Remember, EPiServer has a best-of-breed approach. They have strong, distinguishable core products which are really good at fulfilling their specific purpose, and comprehensive enough to cover 90% of the use cases needed by today's demanding enterprise customers, both technical and feature-wise.
For everything else that isn't core, they have official or 3rd party add-ons, and a very integration-friendly API. You can integrate with any market-leading 3rd party tool or system, including (but not limited to) Active Directory, Microsoft Dynamics CRM, Salesforce, Marketo, Silverpop, Sharepoint, InRiver PIM, Google Analytics, PayPal etc. (EPiServer offer integrated connectors for many of these).
You can modify most parts of the UI, rewrite workflows, hook onto content events, add custom membership providers, expose/consume data through webservices - the list goes on. They even offer UX style guides to help integrations be consistent with the EPiServer look-and-feel.
The inflexibility myth is commonly aimed at All-In-One Suite WCMs, but the Open Source camp will throw this at any proprietary system, including EPiServer.
Open-Source vendors like Drupal argue that their core products are small and lightweight, and that they have thousands of modules to solve small, specialized functions, so you can build tailored systems for every customer.
I definitely see their point, but they rarely mention:
- The core is usually so bare bones that, on its own, it cannot meet the requirements of an enterprise customer.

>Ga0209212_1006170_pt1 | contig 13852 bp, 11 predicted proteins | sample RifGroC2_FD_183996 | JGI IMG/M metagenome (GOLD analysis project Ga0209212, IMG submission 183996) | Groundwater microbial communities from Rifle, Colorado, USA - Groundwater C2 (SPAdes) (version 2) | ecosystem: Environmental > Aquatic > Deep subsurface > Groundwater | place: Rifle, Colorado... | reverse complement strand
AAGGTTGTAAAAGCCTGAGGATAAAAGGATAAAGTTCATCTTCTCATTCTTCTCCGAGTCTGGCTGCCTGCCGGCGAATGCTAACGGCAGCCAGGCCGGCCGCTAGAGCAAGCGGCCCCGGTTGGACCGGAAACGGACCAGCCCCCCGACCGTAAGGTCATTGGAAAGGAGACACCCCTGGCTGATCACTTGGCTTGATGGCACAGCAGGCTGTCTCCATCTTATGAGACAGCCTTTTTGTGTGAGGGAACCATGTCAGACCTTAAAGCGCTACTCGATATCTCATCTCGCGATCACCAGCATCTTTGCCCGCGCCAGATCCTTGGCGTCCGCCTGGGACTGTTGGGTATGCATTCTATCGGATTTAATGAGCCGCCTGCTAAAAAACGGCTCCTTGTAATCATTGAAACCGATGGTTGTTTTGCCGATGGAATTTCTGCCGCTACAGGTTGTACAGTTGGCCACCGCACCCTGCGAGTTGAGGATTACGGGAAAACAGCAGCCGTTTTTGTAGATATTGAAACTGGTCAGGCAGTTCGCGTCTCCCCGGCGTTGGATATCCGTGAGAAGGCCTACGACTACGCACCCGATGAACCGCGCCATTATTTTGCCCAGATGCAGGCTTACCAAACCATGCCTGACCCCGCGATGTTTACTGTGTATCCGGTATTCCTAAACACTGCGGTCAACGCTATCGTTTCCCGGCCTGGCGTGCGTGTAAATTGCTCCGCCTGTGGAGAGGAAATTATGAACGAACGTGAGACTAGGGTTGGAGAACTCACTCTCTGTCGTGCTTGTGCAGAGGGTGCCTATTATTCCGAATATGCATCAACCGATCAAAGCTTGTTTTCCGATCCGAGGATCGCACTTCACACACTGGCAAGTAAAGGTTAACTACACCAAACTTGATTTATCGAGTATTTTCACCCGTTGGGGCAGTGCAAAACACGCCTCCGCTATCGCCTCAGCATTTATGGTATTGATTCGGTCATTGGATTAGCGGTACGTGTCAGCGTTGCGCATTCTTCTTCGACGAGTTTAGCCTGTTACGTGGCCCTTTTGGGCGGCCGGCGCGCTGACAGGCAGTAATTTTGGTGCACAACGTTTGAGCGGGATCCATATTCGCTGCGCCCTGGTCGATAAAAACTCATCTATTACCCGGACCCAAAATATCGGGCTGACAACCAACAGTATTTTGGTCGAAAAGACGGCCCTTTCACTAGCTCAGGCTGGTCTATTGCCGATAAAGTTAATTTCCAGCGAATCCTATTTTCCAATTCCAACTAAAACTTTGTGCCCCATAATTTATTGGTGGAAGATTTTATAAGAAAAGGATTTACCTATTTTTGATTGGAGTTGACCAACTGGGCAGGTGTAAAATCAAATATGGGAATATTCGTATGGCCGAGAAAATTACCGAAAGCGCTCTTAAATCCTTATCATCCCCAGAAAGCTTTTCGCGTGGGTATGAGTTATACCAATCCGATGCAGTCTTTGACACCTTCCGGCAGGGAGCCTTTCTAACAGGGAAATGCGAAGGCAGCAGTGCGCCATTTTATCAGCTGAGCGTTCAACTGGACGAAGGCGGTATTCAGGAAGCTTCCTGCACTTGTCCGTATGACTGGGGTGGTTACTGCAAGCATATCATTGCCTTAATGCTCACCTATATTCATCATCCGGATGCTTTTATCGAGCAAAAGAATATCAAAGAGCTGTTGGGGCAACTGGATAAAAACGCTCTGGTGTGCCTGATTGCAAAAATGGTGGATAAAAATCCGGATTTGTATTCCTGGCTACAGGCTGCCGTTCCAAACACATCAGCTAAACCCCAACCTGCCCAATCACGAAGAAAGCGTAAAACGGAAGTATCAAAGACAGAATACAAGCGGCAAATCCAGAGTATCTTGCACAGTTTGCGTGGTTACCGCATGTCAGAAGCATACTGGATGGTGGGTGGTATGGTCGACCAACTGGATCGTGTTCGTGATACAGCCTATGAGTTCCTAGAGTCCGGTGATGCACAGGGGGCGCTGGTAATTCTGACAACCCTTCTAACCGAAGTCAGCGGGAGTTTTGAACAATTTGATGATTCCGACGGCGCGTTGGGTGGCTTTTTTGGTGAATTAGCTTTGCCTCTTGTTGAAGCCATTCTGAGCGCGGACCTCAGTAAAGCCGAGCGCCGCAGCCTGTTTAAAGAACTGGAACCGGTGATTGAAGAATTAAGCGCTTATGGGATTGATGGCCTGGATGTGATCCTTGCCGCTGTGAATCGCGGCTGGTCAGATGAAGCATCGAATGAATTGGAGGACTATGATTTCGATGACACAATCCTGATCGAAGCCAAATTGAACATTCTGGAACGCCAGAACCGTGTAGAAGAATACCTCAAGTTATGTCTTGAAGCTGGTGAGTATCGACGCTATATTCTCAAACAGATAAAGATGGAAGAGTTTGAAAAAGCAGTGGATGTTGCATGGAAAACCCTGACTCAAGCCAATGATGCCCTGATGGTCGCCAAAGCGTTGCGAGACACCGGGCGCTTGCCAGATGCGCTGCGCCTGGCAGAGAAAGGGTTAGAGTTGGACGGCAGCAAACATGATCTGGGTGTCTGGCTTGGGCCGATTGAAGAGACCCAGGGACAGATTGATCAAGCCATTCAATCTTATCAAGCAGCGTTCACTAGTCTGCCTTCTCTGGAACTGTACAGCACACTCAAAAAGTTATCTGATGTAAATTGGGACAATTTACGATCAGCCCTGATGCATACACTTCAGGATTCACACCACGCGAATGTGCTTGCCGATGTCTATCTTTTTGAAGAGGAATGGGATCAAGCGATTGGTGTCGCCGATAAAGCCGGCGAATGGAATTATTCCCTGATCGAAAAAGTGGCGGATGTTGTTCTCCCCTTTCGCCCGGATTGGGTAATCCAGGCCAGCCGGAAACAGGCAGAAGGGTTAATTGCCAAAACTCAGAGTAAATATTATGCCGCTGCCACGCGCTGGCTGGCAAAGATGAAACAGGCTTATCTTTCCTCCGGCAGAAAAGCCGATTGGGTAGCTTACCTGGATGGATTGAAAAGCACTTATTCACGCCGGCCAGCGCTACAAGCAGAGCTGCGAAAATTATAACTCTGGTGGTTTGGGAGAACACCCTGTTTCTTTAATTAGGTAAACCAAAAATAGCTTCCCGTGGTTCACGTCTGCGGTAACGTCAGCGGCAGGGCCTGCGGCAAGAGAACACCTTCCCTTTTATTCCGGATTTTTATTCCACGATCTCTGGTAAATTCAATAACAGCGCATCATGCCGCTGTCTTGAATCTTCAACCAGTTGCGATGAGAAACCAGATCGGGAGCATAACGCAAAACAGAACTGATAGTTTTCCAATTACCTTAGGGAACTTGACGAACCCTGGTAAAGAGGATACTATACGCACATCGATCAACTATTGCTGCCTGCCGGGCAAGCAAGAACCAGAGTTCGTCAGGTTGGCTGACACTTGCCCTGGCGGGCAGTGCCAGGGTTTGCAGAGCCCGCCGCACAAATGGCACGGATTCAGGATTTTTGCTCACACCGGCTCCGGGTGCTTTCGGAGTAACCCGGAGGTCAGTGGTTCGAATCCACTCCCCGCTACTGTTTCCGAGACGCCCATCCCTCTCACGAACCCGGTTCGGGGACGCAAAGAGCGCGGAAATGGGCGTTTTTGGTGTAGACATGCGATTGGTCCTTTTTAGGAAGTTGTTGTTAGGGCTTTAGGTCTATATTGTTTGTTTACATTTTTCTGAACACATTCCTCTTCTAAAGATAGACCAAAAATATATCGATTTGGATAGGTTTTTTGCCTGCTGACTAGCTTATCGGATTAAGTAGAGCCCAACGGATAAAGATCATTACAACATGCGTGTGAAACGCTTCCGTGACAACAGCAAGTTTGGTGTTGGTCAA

You would need to add something like 30-50 modules to get a system that matches EPiServer's baseline feature set (corrections welcome in the comments section!)
- Most of these modules are contributed by independent developers, who have no obligation (other than moral), nor any financial incentive, to keep maintaining them.
MYTH 4: "Proprietary WCM vendors ignore feedback"
BUSTED! EPiServer regularly seeks out and acts on feedback from the partners and developer community.
EPiServer core developers and product managers frequently appear at developer/partner/user events, getting feedback straight from the people who use their software. The same people frequently join in on discussions in the community forums, MVP chatrooms and on social media.
Encountered usability issues? Argue your case directly to the UX designers.
Got a feature request? Have your peers comment, elaborate and vote on it. It'll get noticed.
Found a bug? Report it, and the core developers will patch it in an upcoming release cycle (or issue a hotfix).
Want to discuss the evolution of a particular feature? Reach out to the product manager.
Less walls of obscurity - more transparency, trust and ownership.
MYTH 5: "Proprietary WCM communities lack engagement"
BUSTED! EPiServer World is a buzzing, ever-growing hub.
I could rant on about World (in fact, I have).
It's the official source for information about all things EPiServer - downloads, docs, forums and blogs. It's where developers (over 26,500, as mentioned) come to resolve issues, share ideas and stay updated.
One of the explanations for its rapid and steady growth is that EPiServer have managed to cultivate World into a functional hub, eliminating the need for external communities competing for attention. World is so established as the go-to place for info, that users prefer to post there rather than on Stack Overflow.
There are currently over 300 individual bloggers on World. Some have a blog hosted on World, but external bloggers are allowed to syndicate their stuff right into the blogs feed on World. This way bloggers reach a wider audience, and the audience gets the convenience of following one central feed.
World has a scoring system rewarding user activity. Consistent contributors are recognized and promoted to MVPs. Some are even invited to join EPiServer to work on the core.
Overall, there's a clear sense of ownership and passion among community members, which is rare for a commercially licensed product.